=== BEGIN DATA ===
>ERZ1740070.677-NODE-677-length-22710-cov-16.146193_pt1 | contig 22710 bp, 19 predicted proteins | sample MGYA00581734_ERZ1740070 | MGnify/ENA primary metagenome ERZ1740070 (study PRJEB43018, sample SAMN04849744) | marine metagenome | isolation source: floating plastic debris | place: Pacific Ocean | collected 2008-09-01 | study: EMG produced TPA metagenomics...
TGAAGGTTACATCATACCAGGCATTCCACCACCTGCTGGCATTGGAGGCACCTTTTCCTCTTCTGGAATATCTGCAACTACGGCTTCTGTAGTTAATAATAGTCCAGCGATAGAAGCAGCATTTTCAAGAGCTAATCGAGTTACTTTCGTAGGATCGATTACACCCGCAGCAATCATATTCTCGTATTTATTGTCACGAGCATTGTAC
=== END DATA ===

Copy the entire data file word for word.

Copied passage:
>ERZ1740070.677-NODE-677-length-22710-cov-16.146193_pt1 | contig 22710 bp, 19 predicted proteins | sample MGYA00581734_ERZ1740070 | MGnify/ENA primary metagenome ERZ1740070 (study PRJEB43018, sample SAMN04849744) | marine metagenome | isolation source: floating plastic debris | place: Pacific Ocean | collected 2008-09-01 | study: EMG produced TPA metagenomics...
TGAAGGTTACATCATACCAGGCATTCCACCACCTGCTGGCATTGGAGGCACCTTTTCCTCTTCTGGAATATCTGCAACTACGGCTTCTGTAGTTAATAATAGTCCAGCGATAGAAGCAGCATTTTCAAGAGCTAATCGAGTTACTTTCGTAGGATCGATTACACCCGCAGCAATCATATTCTCGTATTTATTGTCACGAGCATTGTAC